Students Make Purpose a Priority

More students are defining success as a product of their social impact, not their paychecks.

What do today’s 19- to 26-year-olds want most from their future careers? A sense of purpose, according to the Future Skills Survey conducted last summer by the University of Oxford’s Saïd Business School in the United Kingdom.

Eighty-nine percent of young people surveyed define success as having a positive impact upon society and others. In addition, 60 percent believe businesses should make a stronger commitment to corporate social responsibility, especially when it comes to solving global challenges.

More than two thirds—69 percent—anticipate having more than one career over their lifetimes, with half of respondents wanting to start their own businesses. This group cites flexibility and “good work-life balance” as their top priorities in their careers. “Earning a large paycheck” ranks eleventh.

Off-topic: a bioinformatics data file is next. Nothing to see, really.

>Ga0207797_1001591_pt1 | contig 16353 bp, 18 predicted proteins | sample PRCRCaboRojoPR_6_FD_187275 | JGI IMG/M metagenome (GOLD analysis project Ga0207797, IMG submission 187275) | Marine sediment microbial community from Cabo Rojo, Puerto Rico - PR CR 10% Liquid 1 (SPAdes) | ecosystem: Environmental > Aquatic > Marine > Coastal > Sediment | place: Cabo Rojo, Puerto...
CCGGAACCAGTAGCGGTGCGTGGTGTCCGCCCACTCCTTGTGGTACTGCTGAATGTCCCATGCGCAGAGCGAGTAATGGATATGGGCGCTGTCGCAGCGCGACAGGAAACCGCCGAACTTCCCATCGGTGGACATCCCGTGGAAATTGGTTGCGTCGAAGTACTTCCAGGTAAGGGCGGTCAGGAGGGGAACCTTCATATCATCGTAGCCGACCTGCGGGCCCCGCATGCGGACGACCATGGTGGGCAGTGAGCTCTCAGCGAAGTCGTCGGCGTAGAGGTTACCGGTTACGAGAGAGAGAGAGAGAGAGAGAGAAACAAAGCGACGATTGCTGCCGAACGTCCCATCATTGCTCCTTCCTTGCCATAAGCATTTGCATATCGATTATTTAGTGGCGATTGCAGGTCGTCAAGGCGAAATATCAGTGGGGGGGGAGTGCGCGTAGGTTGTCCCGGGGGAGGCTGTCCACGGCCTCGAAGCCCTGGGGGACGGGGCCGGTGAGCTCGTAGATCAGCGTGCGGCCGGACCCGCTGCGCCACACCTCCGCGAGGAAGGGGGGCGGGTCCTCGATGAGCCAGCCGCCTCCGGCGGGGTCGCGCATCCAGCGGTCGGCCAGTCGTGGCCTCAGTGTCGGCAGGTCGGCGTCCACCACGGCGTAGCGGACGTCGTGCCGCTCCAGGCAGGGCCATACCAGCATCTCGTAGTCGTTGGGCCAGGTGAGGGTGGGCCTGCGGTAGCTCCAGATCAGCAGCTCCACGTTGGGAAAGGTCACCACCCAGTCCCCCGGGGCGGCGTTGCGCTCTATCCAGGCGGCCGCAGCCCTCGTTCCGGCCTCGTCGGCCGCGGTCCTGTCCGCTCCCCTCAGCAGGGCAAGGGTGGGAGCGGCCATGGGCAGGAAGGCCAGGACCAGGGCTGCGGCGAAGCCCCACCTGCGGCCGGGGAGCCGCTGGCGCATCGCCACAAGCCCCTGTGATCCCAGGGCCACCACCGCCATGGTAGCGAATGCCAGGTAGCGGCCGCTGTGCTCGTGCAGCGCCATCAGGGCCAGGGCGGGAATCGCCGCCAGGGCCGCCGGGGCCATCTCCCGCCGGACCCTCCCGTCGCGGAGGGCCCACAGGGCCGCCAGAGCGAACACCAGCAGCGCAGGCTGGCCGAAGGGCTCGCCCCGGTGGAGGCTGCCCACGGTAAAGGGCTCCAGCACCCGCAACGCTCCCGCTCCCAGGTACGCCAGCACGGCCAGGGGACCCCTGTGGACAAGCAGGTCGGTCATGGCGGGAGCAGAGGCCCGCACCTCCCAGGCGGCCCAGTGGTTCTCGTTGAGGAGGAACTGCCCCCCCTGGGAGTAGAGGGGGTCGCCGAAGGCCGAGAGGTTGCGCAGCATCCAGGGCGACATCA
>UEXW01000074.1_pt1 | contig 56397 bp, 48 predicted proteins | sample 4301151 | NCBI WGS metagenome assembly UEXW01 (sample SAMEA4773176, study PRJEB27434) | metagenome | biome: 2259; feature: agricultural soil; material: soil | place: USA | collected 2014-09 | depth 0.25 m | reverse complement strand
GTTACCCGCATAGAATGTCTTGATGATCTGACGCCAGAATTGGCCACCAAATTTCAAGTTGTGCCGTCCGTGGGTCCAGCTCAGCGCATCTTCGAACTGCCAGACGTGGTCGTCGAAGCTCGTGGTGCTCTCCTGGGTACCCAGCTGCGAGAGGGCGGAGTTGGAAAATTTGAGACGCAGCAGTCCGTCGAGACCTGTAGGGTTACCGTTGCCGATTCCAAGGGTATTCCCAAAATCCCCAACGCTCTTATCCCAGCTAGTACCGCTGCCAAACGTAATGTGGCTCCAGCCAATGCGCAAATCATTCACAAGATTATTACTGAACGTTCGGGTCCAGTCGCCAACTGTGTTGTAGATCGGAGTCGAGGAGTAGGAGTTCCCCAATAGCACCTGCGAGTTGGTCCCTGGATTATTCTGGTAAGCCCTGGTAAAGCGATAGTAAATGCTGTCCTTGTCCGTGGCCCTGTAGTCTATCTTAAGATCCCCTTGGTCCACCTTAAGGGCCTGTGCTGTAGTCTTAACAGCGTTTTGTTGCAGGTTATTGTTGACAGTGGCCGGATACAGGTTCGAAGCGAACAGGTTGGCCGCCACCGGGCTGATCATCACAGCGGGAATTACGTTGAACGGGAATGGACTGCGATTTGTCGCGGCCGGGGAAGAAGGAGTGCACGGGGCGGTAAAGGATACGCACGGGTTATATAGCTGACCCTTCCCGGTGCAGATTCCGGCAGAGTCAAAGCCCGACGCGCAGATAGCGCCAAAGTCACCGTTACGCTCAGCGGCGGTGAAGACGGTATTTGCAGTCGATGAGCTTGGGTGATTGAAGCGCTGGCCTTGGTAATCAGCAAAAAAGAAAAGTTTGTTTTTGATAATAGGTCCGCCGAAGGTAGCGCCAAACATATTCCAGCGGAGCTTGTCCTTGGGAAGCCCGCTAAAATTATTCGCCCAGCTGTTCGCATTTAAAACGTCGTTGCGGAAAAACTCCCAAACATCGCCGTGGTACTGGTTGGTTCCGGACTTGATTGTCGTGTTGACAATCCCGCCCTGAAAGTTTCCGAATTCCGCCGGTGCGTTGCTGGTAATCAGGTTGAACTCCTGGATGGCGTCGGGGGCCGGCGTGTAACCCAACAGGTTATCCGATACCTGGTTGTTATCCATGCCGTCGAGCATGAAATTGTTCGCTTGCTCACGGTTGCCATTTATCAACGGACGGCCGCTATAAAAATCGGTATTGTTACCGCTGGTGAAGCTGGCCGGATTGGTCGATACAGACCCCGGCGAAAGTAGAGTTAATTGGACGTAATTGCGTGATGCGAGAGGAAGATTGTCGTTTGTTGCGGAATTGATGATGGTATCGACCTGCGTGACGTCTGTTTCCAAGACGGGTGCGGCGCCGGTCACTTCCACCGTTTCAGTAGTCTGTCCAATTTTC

The survey included responses from more than 3,700 individuals in the United Kingdom, the United States, South Africa, and China. Each respondent either was enrolled in a university program or had graduated in the last three years.

“Our survey results show that meaningful initiatives to address global agendas are no longer just ‘a nice to have,’ but rather are demanded by young people and others in society,” says Peter Tufano, Peter Moores, Dean and professor of finance.

“We may be moving to a world in which individuals work in multiple industries and undertake several retraining periods in their long working lives. The challenge for business schools is to adapt and rethink the timing and structure of a ‘lifetime of education.’”